Enforcement of Title IX quotas through the private cause of action has caused the elimination of hundreds of wrestling teams at college. In 1981-82, 52.7% of NCAA Division I colleges had a wrestling team. By 2000-01, only 27.1% of colleges did,[8] and even fewer do today. Despite a substantial increase in the number of colleges in the NCAA Division I during that period, the number of athletes competing in wrestling declined from 3,659 to 2,662. Similar declines occurred in NCAA Divisions II and III. Overall, the number of colleges in the NCAA increased from 787 to 1,049 from 1981-21 to 2000-01, yet the number of wrestlers declined from 7,914 to 5,966. Id. This decline is due not to high costs of wrestling (it is inexpensive) nor to any decline in demand, which remains high as reflected by the continuing popularity of high school programs.[9]

The bean-counting approach of Title IX favors sports with large squad sizes for women, and reducing or eliminating small-squad women's teams like gymnastics and many men's teams. The resulting distortion is disastrous to our Olympic team.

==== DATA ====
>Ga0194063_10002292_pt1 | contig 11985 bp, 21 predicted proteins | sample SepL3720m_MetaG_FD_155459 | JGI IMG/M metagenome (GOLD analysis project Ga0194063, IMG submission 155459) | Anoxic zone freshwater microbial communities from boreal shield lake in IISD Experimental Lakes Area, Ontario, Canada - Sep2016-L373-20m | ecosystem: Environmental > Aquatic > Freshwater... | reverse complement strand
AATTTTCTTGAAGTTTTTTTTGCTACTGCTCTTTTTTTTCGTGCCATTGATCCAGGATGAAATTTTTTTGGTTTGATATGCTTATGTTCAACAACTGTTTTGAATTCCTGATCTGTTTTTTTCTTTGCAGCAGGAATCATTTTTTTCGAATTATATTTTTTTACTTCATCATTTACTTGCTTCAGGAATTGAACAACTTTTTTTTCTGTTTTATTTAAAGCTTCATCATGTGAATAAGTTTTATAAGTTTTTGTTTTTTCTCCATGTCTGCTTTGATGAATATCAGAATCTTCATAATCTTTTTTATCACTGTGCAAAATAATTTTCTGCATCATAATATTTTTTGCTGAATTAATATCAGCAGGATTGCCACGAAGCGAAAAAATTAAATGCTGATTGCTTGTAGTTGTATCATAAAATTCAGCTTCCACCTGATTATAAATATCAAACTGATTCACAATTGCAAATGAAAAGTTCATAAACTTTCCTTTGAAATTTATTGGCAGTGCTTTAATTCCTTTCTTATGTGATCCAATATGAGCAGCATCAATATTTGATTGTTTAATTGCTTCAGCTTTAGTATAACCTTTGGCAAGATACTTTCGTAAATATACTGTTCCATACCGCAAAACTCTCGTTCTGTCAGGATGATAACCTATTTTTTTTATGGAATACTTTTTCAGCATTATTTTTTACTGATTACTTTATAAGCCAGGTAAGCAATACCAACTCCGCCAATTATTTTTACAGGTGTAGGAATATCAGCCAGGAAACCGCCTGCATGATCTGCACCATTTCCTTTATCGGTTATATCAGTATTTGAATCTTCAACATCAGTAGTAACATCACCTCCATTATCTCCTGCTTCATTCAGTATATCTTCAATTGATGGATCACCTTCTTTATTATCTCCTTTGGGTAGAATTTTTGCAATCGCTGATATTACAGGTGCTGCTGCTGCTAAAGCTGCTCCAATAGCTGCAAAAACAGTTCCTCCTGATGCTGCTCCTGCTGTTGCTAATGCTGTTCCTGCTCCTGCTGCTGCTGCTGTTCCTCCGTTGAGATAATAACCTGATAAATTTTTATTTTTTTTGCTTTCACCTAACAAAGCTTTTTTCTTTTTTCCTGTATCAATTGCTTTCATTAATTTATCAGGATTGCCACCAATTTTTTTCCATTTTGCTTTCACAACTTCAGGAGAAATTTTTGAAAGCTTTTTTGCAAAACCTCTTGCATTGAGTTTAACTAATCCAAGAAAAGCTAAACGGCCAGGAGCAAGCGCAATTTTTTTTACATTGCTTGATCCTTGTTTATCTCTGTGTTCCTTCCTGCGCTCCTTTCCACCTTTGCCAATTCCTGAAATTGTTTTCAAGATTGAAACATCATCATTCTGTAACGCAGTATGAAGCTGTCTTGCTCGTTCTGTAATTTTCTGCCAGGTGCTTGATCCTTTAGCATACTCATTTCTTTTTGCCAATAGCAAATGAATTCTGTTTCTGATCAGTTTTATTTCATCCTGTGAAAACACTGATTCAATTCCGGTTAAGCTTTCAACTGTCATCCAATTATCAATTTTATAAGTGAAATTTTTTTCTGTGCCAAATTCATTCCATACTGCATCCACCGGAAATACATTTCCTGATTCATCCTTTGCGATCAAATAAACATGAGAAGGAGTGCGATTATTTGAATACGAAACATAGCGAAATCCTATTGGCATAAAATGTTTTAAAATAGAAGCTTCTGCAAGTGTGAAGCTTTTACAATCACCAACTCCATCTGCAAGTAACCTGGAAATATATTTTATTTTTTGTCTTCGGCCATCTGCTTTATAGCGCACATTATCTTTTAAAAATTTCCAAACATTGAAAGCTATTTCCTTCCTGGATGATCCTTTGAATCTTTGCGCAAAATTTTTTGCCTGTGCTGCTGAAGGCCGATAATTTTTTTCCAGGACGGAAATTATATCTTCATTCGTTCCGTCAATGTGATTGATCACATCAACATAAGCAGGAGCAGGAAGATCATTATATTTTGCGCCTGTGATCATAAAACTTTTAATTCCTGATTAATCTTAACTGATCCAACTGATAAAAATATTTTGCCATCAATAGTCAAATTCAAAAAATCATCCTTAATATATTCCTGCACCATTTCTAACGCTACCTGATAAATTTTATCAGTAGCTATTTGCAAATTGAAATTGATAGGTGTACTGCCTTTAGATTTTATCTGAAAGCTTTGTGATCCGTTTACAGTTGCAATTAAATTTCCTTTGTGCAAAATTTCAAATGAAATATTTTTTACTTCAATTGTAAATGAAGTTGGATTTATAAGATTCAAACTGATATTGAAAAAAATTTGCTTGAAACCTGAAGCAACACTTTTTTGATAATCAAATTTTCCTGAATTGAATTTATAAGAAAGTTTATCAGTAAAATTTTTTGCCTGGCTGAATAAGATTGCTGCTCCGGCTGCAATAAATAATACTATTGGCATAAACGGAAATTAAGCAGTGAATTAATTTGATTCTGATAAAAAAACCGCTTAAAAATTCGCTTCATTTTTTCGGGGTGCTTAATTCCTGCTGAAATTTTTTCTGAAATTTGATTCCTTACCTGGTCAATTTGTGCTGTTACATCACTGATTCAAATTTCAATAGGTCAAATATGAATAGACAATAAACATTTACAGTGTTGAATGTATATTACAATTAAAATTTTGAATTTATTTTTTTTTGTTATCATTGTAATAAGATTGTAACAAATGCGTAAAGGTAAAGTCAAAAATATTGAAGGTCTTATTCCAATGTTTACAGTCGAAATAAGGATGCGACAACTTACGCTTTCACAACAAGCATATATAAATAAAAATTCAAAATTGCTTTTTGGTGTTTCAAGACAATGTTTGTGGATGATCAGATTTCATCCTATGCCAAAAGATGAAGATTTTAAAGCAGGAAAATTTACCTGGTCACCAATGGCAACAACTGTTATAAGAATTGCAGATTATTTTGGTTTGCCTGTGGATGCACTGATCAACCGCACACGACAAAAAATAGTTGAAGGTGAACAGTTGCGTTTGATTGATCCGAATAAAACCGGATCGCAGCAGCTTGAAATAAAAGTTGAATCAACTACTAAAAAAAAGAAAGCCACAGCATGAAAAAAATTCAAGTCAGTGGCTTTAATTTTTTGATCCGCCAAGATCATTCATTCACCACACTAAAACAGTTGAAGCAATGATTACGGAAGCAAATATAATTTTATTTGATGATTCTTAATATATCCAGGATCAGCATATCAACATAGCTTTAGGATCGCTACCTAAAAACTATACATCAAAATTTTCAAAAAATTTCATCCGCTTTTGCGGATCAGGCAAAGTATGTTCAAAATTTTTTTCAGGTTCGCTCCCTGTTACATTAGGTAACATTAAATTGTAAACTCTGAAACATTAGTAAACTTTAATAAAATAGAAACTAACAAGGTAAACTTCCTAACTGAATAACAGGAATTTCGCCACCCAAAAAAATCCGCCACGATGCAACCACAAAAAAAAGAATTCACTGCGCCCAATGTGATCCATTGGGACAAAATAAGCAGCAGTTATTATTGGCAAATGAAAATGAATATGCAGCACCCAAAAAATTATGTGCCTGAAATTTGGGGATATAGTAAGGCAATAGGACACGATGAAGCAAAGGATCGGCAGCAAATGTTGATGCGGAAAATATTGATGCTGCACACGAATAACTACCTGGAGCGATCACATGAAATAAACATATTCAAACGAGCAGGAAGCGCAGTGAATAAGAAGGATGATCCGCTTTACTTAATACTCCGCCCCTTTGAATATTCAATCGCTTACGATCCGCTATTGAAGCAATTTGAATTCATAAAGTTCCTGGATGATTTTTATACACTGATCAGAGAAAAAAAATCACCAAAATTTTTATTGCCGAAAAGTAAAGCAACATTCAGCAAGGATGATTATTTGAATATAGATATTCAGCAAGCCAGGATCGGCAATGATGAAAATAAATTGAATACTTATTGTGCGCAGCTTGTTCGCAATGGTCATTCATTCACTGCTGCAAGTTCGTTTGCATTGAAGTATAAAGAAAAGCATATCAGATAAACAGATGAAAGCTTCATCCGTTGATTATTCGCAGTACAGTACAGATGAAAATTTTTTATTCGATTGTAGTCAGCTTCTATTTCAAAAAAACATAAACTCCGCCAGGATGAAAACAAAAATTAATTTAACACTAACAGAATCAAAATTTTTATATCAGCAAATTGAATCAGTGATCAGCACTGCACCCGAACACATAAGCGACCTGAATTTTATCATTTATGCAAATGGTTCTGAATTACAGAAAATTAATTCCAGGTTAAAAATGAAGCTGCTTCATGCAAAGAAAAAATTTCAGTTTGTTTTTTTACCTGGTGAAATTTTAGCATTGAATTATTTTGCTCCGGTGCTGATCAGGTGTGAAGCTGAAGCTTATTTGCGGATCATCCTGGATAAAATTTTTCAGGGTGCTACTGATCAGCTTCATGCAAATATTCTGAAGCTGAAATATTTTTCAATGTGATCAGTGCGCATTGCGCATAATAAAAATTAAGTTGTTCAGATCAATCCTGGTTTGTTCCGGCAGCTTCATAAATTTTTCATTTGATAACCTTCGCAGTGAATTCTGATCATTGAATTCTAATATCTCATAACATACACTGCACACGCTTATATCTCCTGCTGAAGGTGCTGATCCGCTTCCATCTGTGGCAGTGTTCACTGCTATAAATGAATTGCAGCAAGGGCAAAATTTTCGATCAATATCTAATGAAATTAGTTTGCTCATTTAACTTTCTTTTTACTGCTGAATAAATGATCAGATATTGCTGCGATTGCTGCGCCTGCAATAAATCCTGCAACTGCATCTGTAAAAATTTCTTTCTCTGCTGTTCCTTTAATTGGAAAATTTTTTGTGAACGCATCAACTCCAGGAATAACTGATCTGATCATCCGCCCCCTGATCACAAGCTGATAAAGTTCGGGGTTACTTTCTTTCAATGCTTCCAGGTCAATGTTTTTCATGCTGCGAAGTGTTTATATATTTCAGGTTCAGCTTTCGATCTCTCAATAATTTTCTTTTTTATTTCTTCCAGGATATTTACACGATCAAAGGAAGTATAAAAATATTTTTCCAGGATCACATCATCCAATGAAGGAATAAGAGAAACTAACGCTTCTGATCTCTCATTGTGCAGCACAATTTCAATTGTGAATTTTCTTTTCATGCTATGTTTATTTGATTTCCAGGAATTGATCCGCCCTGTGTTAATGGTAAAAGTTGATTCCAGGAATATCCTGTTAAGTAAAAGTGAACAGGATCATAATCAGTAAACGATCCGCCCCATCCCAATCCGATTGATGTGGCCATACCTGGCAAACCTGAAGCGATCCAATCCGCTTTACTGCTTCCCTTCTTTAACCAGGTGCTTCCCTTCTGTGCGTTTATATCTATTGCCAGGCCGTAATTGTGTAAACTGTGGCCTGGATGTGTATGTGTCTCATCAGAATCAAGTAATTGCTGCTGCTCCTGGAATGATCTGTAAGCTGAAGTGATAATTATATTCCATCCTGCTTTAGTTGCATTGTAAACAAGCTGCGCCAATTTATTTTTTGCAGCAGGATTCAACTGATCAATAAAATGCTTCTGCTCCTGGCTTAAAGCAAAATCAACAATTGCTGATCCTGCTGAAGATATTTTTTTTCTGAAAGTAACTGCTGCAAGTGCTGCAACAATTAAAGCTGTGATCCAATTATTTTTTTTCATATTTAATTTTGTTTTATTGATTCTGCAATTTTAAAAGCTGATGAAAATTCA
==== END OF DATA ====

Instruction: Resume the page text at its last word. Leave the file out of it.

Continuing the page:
The March 2001 General Accounting Office (GAO) report bears this out. In the 1980s and 1990s, women's sports with large squad sizes have ballooned.[10] Rowing (crew) is an example. It features the largest average squad size for women, an enormous 46.3 members per team.[11] The number of these teams increased by 184% during this time period, despite little to no interest at the high school level.[12] The University of Massachusetts women's rowing coach, Jim Dietz, bluntly admitted, "The reason we're here--everybody knows it--is for gender equity."[13] Women's water polo, another large-squad-size sport, increased for women by 3,600%.[14] Women's equestrian, boasting an average squad size of 26.2, exploded with a 486% increase as athletic directors seek numerical balancing.[15] These increases result not from a boom in high school demand for these opportunities, but from colleges' attempt to boost women's participation numbers.